One of my favorite ways to use Yeasty Beasty – aka our ginger bug – is to make fizzy homemade ginger ale. Unlike store-bought sodas, it’s rich in beneficial probiotics and fresh ginger, which is often referred to as the “universal medicine” in Ayurveda. (1)
Another of our kitchen medicine miracles, ginger runs a close second to garlic in versatility and popularity, both culinarily and medicinally. It’s a tasty remedy, so people are more willing to use it. I often mix ginger with less tasty medicinals to make them more appealing. And ginger is highly regarded as a medicinal herb.” – Rosemary Gladstar’s Medicinal Herbs
“Ginger especially affects the respiratory system, digestive system, and circulatory system,” writes herbalist Rosalee de la Foret, which is why it’s often used to:
- Ease nausea and motion sickness
- Soothe a sore throat
- Calm menstrual cramps
- Support the body in breaking up congestion
- Support a healthy, balanced inflammatory response
What is ginger ale?
Most store-bought ginger ales are made by mixing ginger extract (and other flavorings) with carbonated water and high fructose corn syrup. You can make a healthier version at home by mixing my homemade ginger syrup with sparkling mineral water, seltzer water or club soda.
Or you can make this probiotic-rich, naturally fizzy version, which is sometimes called ginger beer. It’s more gingery than the store-bought stuff, which my kids love.
One quick note before we dive into the recipe: When you look at the amount of sugar used you may think, “Whoa, that’s a lot.” Just keep in mind that much of the sugar will be used up during the fermentation process and will not be in the final product. If you taste it after fermenting for three days and it’s too sweet, just keep fermenting. If you taste it after five and it’s not sweet enough, just add a little sweetener in. Easy peasy. 🙂
Homemade Ginger Ale Recipe
- Swing top bottles, fido jars or mason jars (See notes section below)
- 1 medium sized pot
- fine mesh strainer
- wooden spoon
- 8 cups filtered water (chlorine kills the beneficial yeast and bacteria)
- ⅔ cup sugar (Organic white sugar or unrefined sugar will both work)
- 4-6 inch piece of organic fresh ginger root, thinly sliced
- ½ cup ginger bug starter
- ⅓ cup lime juice or lemon juice (optional)
- Place the water, sliced ginger root and sugar in a pot and bring to a boil.
- Reduce heat to low/med and simmer for 5 minutes, then set aside and allow the tea to cool to room temperature. Keep in mind that if the ginger tea is too hot when you add the ginger bug, it will kill the beneficial yeast and bacteria needed for fermentation.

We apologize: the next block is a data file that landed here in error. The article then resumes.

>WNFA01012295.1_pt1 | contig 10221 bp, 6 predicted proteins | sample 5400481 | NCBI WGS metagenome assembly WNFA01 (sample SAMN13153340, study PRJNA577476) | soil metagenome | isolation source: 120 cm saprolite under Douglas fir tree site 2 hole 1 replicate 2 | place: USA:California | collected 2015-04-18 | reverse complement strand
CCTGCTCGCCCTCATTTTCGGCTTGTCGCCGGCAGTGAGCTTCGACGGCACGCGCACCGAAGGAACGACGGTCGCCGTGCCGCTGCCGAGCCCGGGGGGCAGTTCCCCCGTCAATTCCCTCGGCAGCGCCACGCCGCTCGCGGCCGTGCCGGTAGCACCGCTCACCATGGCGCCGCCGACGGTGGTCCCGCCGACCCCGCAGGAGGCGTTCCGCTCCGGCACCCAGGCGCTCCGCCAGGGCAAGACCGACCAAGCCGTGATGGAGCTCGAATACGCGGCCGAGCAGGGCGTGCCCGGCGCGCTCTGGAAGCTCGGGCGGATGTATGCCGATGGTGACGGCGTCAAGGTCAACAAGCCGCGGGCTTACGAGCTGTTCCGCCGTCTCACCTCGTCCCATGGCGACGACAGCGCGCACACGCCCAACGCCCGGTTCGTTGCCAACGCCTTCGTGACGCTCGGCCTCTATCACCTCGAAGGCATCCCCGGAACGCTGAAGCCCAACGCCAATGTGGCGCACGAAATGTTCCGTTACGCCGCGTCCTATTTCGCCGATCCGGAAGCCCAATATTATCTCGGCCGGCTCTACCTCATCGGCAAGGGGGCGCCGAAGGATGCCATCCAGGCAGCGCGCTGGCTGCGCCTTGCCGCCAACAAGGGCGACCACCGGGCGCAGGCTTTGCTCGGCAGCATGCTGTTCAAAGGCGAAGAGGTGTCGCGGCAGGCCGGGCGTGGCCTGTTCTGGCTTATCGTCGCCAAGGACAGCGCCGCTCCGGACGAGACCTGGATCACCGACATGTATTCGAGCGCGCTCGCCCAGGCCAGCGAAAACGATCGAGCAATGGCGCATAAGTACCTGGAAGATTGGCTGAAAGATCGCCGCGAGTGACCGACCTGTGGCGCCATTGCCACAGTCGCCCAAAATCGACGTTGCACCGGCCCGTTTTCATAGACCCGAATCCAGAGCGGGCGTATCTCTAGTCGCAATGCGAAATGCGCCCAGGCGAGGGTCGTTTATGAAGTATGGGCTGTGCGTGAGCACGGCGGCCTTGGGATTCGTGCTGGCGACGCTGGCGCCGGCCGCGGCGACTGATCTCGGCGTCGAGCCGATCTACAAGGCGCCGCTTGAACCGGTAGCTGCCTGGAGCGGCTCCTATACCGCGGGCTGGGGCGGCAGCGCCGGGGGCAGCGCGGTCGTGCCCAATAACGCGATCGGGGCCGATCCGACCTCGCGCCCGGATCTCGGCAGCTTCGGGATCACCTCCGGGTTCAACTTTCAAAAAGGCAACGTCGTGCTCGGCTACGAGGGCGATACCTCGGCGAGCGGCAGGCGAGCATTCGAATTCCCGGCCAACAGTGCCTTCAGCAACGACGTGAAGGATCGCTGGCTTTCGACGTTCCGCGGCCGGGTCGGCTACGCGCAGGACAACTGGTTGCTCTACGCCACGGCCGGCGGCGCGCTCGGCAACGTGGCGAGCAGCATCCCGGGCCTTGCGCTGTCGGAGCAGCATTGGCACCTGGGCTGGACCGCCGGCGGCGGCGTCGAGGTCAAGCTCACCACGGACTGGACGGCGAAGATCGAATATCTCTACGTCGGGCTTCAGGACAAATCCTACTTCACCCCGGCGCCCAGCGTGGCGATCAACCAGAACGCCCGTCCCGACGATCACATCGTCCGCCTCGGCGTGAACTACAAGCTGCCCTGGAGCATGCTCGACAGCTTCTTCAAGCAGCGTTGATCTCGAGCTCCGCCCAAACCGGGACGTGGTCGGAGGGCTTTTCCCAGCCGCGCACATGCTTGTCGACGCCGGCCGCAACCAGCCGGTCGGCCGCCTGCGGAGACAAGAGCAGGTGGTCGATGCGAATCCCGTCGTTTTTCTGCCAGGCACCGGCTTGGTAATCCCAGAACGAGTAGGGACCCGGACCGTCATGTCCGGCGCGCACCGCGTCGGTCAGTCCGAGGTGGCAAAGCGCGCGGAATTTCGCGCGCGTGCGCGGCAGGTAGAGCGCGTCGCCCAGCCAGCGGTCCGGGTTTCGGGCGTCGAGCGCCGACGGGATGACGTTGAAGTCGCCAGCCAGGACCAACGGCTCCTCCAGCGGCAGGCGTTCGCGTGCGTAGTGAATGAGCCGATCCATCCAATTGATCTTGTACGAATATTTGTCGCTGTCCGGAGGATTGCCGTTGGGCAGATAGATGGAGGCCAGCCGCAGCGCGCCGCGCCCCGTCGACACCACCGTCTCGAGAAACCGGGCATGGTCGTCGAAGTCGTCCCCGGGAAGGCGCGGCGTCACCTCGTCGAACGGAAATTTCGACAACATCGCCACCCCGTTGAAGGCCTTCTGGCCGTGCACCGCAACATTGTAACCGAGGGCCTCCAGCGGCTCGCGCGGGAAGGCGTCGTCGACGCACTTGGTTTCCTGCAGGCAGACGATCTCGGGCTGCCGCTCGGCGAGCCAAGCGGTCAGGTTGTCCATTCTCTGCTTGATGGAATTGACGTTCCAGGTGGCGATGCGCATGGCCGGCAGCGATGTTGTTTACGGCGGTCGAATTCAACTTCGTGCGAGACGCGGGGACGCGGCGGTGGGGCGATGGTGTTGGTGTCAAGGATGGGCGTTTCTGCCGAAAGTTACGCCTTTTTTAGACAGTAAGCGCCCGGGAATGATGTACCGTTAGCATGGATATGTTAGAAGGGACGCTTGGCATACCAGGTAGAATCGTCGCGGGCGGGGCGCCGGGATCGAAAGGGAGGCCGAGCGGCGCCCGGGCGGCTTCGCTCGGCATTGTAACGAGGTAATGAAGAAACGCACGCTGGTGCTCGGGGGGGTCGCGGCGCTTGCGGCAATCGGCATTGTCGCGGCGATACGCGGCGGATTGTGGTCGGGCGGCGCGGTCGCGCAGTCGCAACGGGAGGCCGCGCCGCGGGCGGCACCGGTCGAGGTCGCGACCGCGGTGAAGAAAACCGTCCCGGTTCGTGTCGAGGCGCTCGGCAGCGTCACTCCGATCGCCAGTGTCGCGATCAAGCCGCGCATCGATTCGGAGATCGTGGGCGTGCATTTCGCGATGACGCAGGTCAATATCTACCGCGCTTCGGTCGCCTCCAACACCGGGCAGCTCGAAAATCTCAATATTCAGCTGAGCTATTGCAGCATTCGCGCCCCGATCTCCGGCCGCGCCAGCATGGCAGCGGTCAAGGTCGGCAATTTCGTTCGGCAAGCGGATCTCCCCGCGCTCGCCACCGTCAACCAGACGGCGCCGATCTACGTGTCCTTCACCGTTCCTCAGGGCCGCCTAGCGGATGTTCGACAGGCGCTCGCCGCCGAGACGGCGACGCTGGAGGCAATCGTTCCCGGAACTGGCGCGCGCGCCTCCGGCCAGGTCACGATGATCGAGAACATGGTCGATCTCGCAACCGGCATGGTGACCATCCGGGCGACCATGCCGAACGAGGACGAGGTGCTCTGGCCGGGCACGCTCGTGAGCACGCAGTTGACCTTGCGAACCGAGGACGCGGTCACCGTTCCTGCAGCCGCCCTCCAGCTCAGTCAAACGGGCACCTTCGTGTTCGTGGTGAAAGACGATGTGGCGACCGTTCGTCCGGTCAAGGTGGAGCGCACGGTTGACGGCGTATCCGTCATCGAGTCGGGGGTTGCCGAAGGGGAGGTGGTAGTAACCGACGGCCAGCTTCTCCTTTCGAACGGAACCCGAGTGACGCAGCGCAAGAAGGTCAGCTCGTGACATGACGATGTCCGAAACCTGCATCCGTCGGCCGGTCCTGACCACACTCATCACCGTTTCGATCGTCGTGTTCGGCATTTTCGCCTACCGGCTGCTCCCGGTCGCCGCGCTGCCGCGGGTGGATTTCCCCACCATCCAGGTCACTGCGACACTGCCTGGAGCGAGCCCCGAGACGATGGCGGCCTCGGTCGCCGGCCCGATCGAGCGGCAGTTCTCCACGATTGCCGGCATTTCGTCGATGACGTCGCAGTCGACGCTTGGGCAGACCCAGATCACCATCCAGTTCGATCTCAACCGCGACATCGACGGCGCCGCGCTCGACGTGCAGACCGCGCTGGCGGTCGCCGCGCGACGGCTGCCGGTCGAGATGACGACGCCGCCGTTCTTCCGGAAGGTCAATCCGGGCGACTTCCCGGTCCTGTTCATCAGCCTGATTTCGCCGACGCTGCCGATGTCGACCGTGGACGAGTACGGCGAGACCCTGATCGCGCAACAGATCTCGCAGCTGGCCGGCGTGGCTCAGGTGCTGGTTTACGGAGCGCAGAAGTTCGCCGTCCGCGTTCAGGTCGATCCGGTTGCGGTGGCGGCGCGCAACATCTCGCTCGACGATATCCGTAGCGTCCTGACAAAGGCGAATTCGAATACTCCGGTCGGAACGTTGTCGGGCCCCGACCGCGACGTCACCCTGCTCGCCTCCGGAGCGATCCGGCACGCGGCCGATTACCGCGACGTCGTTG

- Place a fine mesh strainer over a bowl and pour mixture into it to separate the ginger from the liquid.
- Add the ginger bug and lime/lemon juice (if using) to the liquid and mix with a wooden spoon.
- Pour the liquid into flip-top bottles (leaving one inch of head space) and ferment for 3-6 days. During the fermentation process, "burp" the bottles by opening them every 1-2 days so the carbonation doesn't build up too much. Some people have reported that their bottles exploded because they let them ferment for way too long without burping them. I've been making fermented drinks for years and have never had that happen, but I have forgotten about them for a few days and ended up with an extra fizzy bottle that poured out like champagne. I open my bottles on our deck now just in case. 🙂
- The ginger ale is ready when it's fizzy and not overly sweet. If you check it after a week and it's still too sweet, you can let it ferment for a bit longer so that the good guys can consume more of the sugar and turn them into probiotics.
More Ginger Recipes
Soft Gingerbread Cookies – These soft and chewy cookies blend sweet cinnamon and a hint of vanilla with zingy ginger and molasses. They’re surprisingly simple to make, fun to decorate and so delicious!
Lemon Ginger Tea – This soothing tea can be adapted to whatever you have on hand. In addition to the lemon, ginger & honey – choose 1-5 of the ingredients included in the recipe for your brew.
1. de la Foret, Rosalee (2017) Alchemy of Herbs